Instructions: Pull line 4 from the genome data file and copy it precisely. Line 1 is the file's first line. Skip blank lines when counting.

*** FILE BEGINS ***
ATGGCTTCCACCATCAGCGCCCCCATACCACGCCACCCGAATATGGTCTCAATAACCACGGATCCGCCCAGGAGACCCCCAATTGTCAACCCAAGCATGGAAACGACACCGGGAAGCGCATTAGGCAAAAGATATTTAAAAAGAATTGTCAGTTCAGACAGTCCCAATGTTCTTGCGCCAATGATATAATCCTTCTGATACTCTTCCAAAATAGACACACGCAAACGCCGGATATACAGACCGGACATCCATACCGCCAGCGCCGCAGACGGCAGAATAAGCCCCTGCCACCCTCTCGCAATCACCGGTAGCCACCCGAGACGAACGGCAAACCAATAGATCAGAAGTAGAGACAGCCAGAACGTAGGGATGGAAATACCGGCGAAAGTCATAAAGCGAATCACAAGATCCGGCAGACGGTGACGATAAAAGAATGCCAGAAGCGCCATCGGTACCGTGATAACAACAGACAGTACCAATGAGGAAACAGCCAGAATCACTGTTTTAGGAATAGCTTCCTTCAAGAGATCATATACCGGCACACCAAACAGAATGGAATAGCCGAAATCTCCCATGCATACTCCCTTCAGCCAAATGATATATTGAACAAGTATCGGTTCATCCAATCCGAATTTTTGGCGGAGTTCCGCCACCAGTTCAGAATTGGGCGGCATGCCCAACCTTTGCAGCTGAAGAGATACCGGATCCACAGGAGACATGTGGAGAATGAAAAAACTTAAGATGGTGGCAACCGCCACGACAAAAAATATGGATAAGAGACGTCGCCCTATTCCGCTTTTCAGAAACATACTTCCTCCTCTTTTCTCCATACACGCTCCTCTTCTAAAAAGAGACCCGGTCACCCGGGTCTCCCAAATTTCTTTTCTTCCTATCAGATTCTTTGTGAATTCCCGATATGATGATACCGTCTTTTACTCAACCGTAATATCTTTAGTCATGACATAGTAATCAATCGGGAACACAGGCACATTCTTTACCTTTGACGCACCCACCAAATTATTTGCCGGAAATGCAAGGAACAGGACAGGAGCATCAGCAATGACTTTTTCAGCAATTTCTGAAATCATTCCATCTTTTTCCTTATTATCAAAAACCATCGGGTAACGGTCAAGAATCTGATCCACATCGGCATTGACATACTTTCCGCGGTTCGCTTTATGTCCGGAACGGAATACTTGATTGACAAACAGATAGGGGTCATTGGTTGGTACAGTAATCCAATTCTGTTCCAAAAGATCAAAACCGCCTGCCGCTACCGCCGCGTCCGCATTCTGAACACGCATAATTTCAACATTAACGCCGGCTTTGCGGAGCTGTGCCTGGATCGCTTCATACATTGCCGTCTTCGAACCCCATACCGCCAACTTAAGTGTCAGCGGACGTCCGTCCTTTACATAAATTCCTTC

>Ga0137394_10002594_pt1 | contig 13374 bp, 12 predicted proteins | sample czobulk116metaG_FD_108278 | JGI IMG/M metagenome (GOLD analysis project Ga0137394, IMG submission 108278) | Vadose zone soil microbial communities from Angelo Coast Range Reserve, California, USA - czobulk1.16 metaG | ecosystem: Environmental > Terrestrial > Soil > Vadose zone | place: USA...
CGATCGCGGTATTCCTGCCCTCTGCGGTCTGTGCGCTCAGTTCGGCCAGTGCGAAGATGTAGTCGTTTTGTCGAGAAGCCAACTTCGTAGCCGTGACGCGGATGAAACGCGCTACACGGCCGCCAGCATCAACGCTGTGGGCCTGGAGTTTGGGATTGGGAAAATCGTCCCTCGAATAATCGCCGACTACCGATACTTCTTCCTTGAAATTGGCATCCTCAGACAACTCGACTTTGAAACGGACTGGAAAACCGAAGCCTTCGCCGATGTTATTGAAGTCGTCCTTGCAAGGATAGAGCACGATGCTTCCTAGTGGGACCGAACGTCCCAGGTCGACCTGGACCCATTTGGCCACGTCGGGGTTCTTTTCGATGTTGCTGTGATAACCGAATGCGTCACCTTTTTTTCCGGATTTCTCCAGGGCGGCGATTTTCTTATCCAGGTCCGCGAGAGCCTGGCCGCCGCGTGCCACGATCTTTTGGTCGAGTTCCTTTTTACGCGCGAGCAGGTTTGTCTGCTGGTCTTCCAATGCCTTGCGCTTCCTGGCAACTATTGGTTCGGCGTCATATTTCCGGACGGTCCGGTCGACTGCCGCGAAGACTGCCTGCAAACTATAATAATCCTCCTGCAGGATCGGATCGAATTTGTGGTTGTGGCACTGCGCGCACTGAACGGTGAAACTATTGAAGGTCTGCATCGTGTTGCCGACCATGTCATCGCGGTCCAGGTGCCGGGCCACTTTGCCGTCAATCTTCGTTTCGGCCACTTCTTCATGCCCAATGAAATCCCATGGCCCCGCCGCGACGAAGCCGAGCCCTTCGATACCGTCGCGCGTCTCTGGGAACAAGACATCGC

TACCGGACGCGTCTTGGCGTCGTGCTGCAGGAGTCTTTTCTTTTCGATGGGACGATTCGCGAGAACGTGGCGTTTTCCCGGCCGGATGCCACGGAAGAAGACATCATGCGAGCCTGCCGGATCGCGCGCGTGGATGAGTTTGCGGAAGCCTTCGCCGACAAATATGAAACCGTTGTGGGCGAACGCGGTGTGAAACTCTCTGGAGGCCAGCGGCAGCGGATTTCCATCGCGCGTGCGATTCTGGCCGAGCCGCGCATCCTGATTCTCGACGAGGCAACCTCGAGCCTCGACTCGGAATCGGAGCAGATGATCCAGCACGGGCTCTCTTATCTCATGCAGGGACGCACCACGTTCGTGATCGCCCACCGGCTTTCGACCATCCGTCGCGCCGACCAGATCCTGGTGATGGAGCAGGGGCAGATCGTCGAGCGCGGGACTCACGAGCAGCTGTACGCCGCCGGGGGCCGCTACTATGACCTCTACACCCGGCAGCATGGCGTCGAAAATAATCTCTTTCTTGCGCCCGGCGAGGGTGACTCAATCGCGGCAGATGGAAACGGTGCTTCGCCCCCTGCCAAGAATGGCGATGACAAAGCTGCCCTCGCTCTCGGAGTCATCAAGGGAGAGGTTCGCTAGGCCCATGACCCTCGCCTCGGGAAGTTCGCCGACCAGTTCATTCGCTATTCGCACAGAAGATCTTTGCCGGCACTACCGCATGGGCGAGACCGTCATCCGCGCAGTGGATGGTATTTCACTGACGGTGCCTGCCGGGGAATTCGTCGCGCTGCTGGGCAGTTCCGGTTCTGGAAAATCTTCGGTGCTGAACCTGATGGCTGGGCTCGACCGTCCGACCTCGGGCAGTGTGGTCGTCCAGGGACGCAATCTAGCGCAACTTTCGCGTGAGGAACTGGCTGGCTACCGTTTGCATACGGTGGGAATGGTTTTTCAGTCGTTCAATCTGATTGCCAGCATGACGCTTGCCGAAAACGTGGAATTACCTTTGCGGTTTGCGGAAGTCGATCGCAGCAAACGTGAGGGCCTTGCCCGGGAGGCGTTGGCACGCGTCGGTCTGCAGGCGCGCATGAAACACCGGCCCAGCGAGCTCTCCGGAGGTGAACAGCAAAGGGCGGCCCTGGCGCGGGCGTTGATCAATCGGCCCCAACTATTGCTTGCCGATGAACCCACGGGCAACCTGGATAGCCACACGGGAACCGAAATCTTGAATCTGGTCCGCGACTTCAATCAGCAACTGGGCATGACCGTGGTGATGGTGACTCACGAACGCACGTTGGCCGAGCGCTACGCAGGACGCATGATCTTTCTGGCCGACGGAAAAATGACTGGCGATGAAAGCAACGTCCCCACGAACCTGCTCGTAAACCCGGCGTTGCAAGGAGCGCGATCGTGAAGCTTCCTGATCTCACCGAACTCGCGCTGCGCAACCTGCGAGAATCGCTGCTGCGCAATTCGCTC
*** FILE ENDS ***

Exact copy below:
TACCGGACGCGTCTTGGCGTCGTGCTGCAGGAGTCTTTTCTTTTCGATGGGACGATTCGCGAGAACGTGGCGTTTTCCCGGCCGGATGCCACGGAAGAAGACATCATGCGAGCCTGCCGGATCGCGCGCGTGGATGAGTTTGCGGAAGCCTTCGCCGACAAATATGAAACCGTTGTGGGCGAACGCGGTGTGAAACTCTCTGGAGGCCAGCGGCAGCGGATTTCCATCGCGCGTGCGATTCTGGCCGAGCCGCGCATCCTGATTCTCGACGAGGCAACCTCGAGCCTCGACTCGGAATCGGAGCAGATGATCCAGCACGGGCTCTCTTATCTCATGCAGGGACGCACCACGTTCGTGATCGCCCACCGGCTTTCGACCATCCGTCGCGCCGACCAGATCCTGGTGATGGAGCAGGGGCAGATCGTCGAGCGCGGGACTCACGAGCAGCTGTACGCCGCCGGGGGCCGCTACTATGACCTCTACACCCGGCAGCATGGCGTCGAAAATAATCTCTTTCTTGCGCCCGGCGAGGGTGACTCAATCGCGGCAGATGGAAACGGTGCTTCGCCCCCTGCCAAGAATGGCGATGACAAAGCTGCCCTCGCTCTCGGAGTCATCAAGGGAGAGGTTCGCTAGGCCCATGACCCTCGCCTCGGGAAGTTCGCCGACCAGTTCATTCGCTATTCGCACAGAAGATCTTTGCCGGCACTACCGCATGGGCGAGACCGTCATCCGCGCAGTGGATGGTATTTCACTGACGGTGCCTGCCGGGGAATTCGTCGCGCTGCTGGGCAGTTCCGGTTCTGGAAAATCTTCGGTGCTGAACCTGATGGCTGGGCTCGACCGTCCGACCTCGGGCAGTGTGGTCGTCCAGGGACGCAATCTAGCGCAACTTTCGCGTGAGGAACTGGCTGGCTACCGTTTGCATACGGTGGGAATGGTTTTTCAGTCGTTCAATCTGATTGCCAGCATGACGCTTGCCGAAAACGTGGAATTACCTTTGCGGTTTGCGGAAGTCGATCGCAGCAAACGTGAGGGCCTTGCCCGGGAGGCGTTGGCACGCGTCGGTCTGCAGGCGCGCATGAAACACCGGCCCAGCGAGCTCTCCGGAGGTGAACAGCAAAGGGCGGCCCTGGCGCGGGCGTTGATCAATCGGCCCCAACTATTGCTTGCCGATGAACCCACGGGCAACCTGGATAGCCACACGGGAACCGAAATCTTGAATCTGGTCCGCGACTTCAATCAGCAACTGGGCATGACCGTGGTGATGGTGACTCACGAACGCACGTTGGCCGAGCGCTACGCAGGACGCATGATCTTTCTGGCCGACGGAAAAATGACTGGCGATGAAAGCAACGTCCCCACGAACCTGCTCGTAAACCCGGCGTTGCAAGGAGCGCGATCGTGAAGCTTCCTGATCTCACCGAACTCGCGCTGCGCAACCTGCGAGAATCGCTGCTGCGCAATTCGCTC